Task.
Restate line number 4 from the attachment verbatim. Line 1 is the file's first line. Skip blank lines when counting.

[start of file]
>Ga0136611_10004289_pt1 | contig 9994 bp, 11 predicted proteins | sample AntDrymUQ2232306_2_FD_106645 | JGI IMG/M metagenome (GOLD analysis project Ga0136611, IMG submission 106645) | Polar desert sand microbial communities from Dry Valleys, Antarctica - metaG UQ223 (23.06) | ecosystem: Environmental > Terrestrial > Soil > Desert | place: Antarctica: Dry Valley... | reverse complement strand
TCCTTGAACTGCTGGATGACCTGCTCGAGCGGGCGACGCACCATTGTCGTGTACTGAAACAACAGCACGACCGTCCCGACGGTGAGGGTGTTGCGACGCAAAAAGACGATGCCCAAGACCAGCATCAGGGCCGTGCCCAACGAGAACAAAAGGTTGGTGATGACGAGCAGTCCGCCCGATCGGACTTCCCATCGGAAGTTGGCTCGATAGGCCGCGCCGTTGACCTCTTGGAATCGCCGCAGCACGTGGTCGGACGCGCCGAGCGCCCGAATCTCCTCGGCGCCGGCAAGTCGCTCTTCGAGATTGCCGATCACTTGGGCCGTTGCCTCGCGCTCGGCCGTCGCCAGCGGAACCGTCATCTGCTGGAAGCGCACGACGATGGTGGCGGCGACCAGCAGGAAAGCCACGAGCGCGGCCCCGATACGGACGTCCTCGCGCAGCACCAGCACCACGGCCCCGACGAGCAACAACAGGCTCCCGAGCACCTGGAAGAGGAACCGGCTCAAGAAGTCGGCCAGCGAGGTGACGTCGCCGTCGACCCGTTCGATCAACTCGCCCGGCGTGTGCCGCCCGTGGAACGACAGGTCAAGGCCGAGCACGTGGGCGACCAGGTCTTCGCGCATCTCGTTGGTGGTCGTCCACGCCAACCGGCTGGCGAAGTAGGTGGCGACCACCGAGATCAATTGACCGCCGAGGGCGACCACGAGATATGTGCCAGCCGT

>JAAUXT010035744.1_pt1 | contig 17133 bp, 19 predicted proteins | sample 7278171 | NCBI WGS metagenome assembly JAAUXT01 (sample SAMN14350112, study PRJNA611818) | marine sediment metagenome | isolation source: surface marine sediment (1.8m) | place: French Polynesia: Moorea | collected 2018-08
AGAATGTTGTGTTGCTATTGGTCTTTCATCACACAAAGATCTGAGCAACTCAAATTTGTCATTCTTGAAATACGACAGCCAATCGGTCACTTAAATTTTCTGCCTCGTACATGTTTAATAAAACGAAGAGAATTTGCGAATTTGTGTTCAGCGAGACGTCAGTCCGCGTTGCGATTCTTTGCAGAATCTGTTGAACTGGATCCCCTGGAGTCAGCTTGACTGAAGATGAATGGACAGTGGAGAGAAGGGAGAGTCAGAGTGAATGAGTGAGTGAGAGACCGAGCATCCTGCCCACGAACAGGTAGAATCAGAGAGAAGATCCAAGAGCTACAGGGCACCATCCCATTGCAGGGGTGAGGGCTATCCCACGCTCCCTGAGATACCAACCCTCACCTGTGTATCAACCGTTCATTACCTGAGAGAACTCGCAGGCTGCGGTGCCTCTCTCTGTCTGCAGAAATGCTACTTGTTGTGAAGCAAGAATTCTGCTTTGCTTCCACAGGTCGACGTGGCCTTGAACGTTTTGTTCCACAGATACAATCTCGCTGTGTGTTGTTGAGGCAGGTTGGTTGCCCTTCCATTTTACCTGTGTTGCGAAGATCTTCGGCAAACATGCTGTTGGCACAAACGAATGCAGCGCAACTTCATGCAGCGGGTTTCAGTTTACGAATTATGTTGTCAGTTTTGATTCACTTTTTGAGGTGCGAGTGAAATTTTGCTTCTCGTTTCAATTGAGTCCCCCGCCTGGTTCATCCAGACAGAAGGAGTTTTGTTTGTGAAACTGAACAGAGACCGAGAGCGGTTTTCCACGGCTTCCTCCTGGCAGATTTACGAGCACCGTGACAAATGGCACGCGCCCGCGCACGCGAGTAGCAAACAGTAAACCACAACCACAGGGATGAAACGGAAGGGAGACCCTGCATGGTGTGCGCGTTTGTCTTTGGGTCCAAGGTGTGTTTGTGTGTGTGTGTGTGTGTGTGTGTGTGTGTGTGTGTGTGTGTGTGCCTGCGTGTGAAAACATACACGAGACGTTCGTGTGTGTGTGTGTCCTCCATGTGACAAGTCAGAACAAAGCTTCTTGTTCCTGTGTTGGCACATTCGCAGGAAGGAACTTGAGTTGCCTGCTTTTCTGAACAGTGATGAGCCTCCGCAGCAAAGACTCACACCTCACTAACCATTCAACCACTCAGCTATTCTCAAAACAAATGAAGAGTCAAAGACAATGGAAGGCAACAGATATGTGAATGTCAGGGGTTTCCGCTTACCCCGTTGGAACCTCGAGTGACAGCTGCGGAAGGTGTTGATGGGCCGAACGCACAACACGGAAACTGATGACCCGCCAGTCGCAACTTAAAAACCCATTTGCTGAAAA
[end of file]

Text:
AGAATGTTGTGTTGCTATTGGTCTTTCATCACACAAAGATCTGAGCAACTCAAATTTGTCATTCTTGAAATACGACAGCCAATCGGTCACTTAAATTTTCTGCCTCGTACATGTTTAATAAAACGAAGAGAATTTGCGAATTTGTGTTCAGCGAGACGTCAGTCCGCGTTGCGATTCTTTGCAGAATCTGTTGAACTGGATCCCCTGGAGTCAGCTTGACTGAAGATGAATGGACAGTGGAGAGAAGGGAGAGTCAGAGTGAATGAGTGAGTGAGAGACCGAGCATCCTGCCCACGAACAGGTAGAATCAGAGAGAAGATCCAAGAGCTACAGGGCACCATCCCATTGCAGGGGTGAGGGCTATCCCACGCTCCCTGAGATACCAACCCTCACCTGTGTATCAACCGTTCATTACCTGAGAGAACTCGCAGGCTGCGGTGCCTCTCTCTGTCTGCAGAAATGCTACTTGTTGTGAAGCAAGAATTCTGCTTTGCTTCCACAGGTCGACGTGGCCTTGAACGTTTTGTTCCACAGATACAATCTCGCTGTGTGTTGTTGAGGCAGGTTGGTTGCCCTTCCATTTTACCTGTGTTGCGAAGATCTTCGGCAAACATGCTGTTGGCACAAACGAATGCAGCGCAACTTCATGCAGCGGGTTTCAGTTTACGAATTATGTTGTCAGTTTTGATTCACTTTTTGAGGTGCGAGTGAAATTTTGCTTCTCGTTTCAATTGAGTCCCCCGCCTGGTTCATCCAGACAGAAGGAGTTTTGTTTGTGAAACTGAACAGAGACCGAGAGCGGTTTTCCACGGCTTCCTCCTGGCAGATTTACGAGCACCGTGACAAATGGCACGCGCCCGCGCACGCGAGTAGCAAACAGTAAACCACAACCACAGGGATGAAACGGAAGGGAGACCCTGCATGGTGTGCGCGTTTGTCTTTGGGTCCAAGGTGTGTTTGTGTGTGTGTGTGTGTGTGTGTGTGTGTGTGTGTGTGTGTGTGTGCCTGCGTGTGAAAACATACACGAGACGTTCGTGTGTGTGTGTGTCCTCCATGTGACAAGTCAGAACAAAGCTTCTTGTTCCTGTGTTGGCACATTCGCAGGAAGGAACTTGAGTTGCCTGCTTTTCTGAACAGTGATGAGCCTCCGCAGCAAAGACTCACACCTCACTAACCATTCAACCACTCAGCTATTCTCAAAACAAATGAAGAGTCAAAGACAATGGAAGGCAACAGATATGTGAATGTCAGGGGTTTCCGCTTACCCCGTTGGAACCTCGAGTGACAGCTGCGGAAGGTGTTGATGGGCCGAACGCACAACACGGAAACTGATGACCCGCCAGTCGCAACTTAAAAACCCATTTGCTGAAAA